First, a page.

Apple is one that is taking the bigger PR hit in all this as since they are the patent aggressor they are ones looking like patent trolls. Throw on top of the fact nothing on the iphone really changed since the 3gs, and with rumor's apple plans to make a 4.7inch and 5.5inch phone they are ones looking like they are coping Samsung.

Edited 2014-05-03 04:44 UTC

Reply Parent Score: 3

RE[2]: Comment by Nelson
by jackeebleu on Mon 5th May 2014 16:09 in reply to "RE: Comment by Nelson"
jackeebleu Member since:
2006-01-26

While I'm seeing people blast vitriol into the ether about how patents are the devil and how you shouldn't be able to patent obvious things, no one is offering solutions. How does a company recover R&D dollars bringing a new product to market? Should they not be able to compete in the market openly and fairly without a competitor coming in and blatantly copying everything from their design, function and packaging? And if a design, process, or idea was so obvious, why did no one do it?

We've seen Samsung get accused of this exact behavior of infringement in myriad other markets, and unfortunately, this behavior is a part of their DNA. It's just who Samsung is.

Reply Parent Score: 1

RE[3]: Comment by Nelson
by galvanash on Mon 5th May 2014 17:57 in reply to "RE[2]: Comment by Nelson"
galvanash Member since:
2006-01-25

While I'm seeing people blast vitriol into the ether about how patents are the devil and how you shouldn't be able to patent obvious things, no one is offering solutions.


The solution is simple - the USPO needs to stop granting patents on obvious things... I personally believe software should not be patentable period - but ignoring that there is still a huge problem with patents being granted for trivialities.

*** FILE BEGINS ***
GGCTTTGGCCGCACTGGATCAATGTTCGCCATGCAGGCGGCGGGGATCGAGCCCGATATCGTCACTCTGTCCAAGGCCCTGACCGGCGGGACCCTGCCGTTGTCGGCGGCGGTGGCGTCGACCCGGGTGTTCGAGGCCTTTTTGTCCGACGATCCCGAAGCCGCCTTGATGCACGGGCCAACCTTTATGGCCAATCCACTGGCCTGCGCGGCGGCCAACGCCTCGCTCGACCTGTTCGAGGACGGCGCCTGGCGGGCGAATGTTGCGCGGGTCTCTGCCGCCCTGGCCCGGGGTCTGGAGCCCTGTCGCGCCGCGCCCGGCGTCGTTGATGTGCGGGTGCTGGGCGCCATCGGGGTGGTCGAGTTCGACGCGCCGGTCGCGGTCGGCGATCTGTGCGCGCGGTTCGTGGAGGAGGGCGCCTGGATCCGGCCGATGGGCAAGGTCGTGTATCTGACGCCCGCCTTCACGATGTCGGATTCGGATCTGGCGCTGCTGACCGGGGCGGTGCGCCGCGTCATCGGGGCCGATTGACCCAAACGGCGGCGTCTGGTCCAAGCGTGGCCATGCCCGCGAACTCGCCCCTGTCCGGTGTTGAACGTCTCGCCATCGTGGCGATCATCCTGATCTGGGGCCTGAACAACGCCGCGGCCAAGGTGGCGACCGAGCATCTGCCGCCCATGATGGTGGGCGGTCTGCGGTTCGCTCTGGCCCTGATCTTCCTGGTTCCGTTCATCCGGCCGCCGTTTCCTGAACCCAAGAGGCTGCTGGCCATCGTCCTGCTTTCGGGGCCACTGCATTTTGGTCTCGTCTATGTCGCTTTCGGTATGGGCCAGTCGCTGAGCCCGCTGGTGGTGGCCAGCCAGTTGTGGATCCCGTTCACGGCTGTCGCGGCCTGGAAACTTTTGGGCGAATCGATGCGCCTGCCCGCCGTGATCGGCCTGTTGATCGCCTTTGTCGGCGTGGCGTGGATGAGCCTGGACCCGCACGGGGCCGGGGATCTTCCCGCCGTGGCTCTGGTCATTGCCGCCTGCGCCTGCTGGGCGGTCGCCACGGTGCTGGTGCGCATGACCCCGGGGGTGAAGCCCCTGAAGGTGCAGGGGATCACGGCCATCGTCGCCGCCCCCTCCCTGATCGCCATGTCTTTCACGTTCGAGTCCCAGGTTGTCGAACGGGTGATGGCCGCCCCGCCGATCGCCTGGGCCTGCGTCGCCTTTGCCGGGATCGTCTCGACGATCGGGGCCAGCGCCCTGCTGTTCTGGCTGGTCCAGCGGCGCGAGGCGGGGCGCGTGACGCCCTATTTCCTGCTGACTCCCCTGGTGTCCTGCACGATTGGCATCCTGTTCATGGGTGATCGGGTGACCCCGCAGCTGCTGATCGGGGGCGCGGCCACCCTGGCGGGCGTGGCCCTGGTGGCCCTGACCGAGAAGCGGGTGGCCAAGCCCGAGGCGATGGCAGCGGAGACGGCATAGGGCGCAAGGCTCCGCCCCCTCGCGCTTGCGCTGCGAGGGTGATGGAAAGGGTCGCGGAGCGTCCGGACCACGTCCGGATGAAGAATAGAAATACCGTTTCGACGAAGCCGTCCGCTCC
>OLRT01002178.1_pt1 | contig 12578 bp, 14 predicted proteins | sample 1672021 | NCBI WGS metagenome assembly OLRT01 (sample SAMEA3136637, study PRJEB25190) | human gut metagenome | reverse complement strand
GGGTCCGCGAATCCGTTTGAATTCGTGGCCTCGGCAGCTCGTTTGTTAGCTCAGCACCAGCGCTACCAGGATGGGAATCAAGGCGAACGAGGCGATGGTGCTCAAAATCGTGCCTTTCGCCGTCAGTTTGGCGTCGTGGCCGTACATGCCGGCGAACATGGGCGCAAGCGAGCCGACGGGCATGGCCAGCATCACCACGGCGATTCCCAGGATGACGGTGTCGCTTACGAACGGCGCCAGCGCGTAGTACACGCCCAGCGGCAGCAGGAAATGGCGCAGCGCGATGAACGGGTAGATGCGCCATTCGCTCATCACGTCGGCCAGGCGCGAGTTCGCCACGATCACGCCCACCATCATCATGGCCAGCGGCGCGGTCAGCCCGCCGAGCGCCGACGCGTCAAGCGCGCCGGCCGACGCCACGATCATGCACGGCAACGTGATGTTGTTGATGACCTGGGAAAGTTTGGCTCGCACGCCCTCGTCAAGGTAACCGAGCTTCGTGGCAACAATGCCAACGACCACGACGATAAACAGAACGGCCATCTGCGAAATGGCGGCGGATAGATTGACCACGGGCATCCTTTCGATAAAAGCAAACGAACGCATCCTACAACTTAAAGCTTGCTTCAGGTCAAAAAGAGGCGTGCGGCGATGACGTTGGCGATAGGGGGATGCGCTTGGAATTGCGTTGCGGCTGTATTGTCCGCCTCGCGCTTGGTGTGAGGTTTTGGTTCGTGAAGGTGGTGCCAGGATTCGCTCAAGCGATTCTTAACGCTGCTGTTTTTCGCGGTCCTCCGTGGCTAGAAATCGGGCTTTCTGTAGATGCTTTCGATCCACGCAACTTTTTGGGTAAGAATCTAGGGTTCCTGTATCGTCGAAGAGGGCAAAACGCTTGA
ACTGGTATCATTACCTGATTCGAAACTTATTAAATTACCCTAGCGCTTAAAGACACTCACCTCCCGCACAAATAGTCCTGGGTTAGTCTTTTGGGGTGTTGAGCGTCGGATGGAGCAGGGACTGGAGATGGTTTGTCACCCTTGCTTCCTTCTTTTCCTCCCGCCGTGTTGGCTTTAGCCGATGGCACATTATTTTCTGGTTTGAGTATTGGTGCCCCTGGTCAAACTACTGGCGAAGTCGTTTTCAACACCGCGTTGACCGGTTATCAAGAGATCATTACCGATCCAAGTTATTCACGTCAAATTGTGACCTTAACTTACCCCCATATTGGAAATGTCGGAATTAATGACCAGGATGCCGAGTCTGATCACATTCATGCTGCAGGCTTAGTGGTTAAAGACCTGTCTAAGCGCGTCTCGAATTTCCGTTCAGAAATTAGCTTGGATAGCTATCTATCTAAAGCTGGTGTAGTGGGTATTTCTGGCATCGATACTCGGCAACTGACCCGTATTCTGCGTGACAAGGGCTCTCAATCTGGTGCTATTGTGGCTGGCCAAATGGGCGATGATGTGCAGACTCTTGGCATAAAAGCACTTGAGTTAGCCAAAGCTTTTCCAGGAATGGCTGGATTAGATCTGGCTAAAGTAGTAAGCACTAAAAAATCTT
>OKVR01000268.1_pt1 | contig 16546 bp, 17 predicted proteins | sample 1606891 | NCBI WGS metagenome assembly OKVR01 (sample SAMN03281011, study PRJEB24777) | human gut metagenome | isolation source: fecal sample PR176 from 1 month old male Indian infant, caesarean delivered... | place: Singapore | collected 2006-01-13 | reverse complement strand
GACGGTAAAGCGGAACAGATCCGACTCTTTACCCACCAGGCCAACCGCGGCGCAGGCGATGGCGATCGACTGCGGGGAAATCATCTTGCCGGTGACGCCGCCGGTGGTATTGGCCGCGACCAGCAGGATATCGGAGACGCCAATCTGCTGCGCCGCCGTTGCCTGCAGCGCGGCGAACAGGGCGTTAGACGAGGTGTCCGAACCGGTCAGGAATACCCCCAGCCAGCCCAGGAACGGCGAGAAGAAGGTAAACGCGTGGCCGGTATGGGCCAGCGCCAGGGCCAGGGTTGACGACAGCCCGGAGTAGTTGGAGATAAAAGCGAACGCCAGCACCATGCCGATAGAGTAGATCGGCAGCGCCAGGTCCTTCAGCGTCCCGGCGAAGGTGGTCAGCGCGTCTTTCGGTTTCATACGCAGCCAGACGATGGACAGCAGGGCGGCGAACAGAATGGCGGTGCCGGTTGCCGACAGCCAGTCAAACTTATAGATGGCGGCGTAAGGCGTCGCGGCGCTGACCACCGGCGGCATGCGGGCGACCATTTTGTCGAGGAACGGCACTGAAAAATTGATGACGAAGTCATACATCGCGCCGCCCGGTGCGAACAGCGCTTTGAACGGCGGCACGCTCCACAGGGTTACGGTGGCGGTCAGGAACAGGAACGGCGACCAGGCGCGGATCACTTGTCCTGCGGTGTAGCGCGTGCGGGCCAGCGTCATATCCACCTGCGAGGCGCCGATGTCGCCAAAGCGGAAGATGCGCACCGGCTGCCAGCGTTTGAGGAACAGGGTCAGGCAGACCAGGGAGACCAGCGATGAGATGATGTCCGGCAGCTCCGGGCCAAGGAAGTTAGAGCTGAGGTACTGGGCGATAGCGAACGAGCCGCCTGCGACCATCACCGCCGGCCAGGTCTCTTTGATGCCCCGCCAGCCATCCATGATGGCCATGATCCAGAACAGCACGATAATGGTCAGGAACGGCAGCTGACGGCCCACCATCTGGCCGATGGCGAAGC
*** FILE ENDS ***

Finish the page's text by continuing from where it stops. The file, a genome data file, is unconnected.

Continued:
How does a company recover R&D dollars bringing a new product to market? Should they not be able to compete in the market openly and fairly without a competitor coming in and blatantly copying everything from their design, function and packaging? And if a design, process, or idea was so obvious, why did no one do it?


The main patent Samsung was cited for infringing in this case was the "647" patent:

http://patft.uspto.gov/netacgi/nph-Parser?Sect1=PTO1&Sect2=HITOFF&d...

EVERYONE has done this before... This patent is stupid and trivial - there is nothing remotely inventive about it. Every part of it is cited in prior art with the exception of the last leg of the process (from the abstract):

The application program interface communicates with the application running concurrently, and transmits relevant information to the user interface. Thus, the user interface can present and enable selection of the detected structures, and upon selection of a detected structure, present the linked candidate actions. Upon selection of an action, the action processor performs the action on the detected structure.


So when all the hard work is done (which is all covered by prior art going back at least 30 years), you map the matched pattern to a set of OS defined actions and make the matched pattern in the data actionable (i.e. you link it to a popup menu).

WTF should that deserve patent protection??? Im sorry, but it is blatantly obvious thing to do...

The slide-to-unlock patent isn't much better. It probably does not have prior art, but who cares - its a triviality. Its a design patent hiding out as a method patent. Apple doesn't care about the method - they care about the design (i.e. how it looks and works as opposed to how it is implemented). Same goes for bounce scroll - its nothing more than visual flare. I think both patents are stupid and it would be more accurate to file them as design patents - but if you consider them valid than yeah, Samsung violated them (and they paid for it in the 1st trial).

My main gripe is the 647 patent - that thing is an atrocity and should have never been granted.

Reply Parent Score: 3